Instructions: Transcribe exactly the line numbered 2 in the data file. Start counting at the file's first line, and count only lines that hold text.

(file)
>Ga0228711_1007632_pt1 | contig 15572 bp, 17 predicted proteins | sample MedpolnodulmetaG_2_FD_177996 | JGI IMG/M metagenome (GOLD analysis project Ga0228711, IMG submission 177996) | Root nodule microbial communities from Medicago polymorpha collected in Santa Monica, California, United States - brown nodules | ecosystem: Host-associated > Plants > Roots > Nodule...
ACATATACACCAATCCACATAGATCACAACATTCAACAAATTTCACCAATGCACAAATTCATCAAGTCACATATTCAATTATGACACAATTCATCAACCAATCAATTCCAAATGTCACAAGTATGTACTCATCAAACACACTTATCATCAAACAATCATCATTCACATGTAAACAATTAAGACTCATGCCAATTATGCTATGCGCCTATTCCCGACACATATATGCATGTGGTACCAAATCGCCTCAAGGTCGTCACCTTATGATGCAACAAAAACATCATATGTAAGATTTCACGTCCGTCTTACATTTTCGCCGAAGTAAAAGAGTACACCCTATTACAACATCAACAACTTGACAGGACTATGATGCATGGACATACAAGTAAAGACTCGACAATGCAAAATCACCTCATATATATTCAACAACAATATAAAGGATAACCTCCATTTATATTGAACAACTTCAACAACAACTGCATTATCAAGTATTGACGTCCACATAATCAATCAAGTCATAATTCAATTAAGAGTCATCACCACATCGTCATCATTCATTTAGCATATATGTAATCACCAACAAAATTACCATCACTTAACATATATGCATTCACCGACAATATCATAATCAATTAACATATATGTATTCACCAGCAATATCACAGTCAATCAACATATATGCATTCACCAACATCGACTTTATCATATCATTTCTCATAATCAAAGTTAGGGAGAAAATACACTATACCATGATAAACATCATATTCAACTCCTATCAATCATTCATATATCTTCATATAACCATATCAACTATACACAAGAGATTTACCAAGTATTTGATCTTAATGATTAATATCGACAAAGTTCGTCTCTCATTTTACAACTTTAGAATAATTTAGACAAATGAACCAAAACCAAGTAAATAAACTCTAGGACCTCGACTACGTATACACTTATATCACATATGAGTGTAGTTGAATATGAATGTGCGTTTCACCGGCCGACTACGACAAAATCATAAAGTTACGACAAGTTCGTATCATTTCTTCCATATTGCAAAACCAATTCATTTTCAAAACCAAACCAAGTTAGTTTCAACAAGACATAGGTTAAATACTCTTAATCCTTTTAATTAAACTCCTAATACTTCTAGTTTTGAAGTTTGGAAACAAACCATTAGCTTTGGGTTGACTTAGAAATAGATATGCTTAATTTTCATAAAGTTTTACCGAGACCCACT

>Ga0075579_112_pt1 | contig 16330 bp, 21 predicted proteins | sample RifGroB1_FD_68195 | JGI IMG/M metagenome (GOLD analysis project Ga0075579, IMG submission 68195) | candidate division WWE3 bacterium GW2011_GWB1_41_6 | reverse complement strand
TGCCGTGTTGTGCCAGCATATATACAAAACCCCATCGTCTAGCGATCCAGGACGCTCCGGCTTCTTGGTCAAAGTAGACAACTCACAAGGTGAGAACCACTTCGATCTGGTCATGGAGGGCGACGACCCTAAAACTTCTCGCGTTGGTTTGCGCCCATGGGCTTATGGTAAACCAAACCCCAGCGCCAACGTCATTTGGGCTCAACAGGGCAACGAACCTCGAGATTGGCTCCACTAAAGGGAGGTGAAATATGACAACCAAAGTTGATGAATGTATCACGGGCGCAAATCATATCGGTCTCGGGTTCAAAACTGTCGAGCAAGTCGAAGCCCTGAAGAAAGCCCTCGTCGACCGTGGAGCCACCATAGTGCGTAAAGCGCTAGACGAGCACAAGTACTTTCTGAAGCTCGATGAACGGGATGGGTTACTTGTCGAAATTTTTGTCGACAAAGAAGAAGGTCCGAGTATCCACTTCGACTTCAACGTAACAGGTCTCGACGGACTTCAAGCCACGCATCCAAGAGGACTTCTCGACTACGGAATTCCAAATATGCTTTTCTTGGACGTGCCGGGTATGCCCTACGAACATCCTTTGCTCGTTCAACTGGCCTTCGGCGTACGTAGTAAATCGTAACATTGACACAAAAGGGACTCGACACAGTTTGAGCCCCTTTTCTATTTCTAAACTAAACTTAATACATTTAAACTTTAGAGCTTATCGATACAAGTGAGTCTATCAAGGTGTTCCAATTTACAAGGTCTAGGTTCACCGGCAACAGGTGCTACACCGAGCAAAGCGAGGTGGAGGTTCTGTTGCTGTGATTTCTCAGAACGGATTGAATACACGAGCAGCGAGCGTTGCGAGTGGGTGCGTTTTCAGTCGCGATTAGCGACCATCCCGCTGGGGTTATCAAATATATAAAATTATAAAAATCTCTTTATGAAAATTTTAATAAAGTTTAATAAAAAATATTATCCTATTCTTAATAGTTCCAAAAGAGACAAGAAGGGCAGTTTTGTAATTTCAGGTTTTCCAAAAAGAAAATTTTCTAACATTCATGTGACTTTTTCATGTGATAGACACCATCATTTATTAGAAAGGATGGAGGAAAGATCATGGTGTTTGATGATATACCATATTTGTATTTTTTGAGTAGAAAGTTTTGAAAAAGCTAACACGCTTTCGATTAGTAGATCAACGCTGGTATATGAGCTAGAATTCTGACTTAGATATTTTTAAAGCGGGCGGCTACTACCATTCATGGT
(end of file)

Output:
ACATATACACCAATCCACATAGATCACAACATTCAACAAATTTCACCAATGCACAAATTCATCAAGTCACATATTCAATTATGACACAATTCATCAACCAATCAATTCCAAATGTCACAAGTATGTACTCATCAAACACACTTATCATCAAACAATCATCATTCACATGTAAACAATTAAGACTCATGCCAATTATGCTATGCGCCTATTCCCGACACATATATGCATGTGGTACCAAATCGCCTCAAGGTCGTCACCTTATGATGCAACAAAAACATCATATGTAAGATTTCACGTCCGTCTTACATTTTCGCCGAAGTAAAAGAGTACACCCTATTACAACATCAACAACTTGACAGGACTATGATGCATGGACATACAAGTAAAGACTCGACAATGCAAAATCACCTCATATATATTCAACAACAATATAAAGGATAACCTCCATTTATATTGAACAACTTCAACAACAACTGCATTATCAAGTATTGACGTCCACATAATCAATCAAGTCATAATTCAATTAAGAGTCATCACCACATCGTCATCATTCATTTAGCATATATGTAATCACCAACAAAATTACCATCACTTAACATATATGCATTCACCGACAATATCATAATCAATTAACATATATGTATTCACCAGCAATATCACAGTCAATCAACATATATGCATTCACCAACATCGACTTTATCATATCATTTCTCATAATCAAAGTTAGGGAGAAAATACACTATACCATGATAAACATCATATTCAACTCCTATCAATCATTCATATATCTTCATATAACCATATCAACTATACACAAGAGATTTACCAAGTATTTGATCTTAATGATTAATATCGACAAAGTTCGTCTCTCATTTTACAACTTTAGAATAATTTAGACAAATGAACCAAAACCAAGTAAATAAACTCTAGGACCTCGACTACGTATACACTTATATCACATATGAGTGTAGTTGAATATGAATGTGCGTTTCACCGGCCGACTACGACAAAATCATAAAGTTACGACAAGTTCGTATCATTTCTTCCATATTGCAAAACCAATTCATTTTCAAAACCAAACCAAGTTAGTTTCAACAAGACATAGGTTAAATACTCTTAATCCTTTTAATTAAACTCCTAATACTTCTAGTTTTGAAGTTTGGAAACAAACCATTAGCTTTGGGTTGACTTAGAAATAGATATGCTTAATTTTCATAAAGTTTTACCGAGACCCACT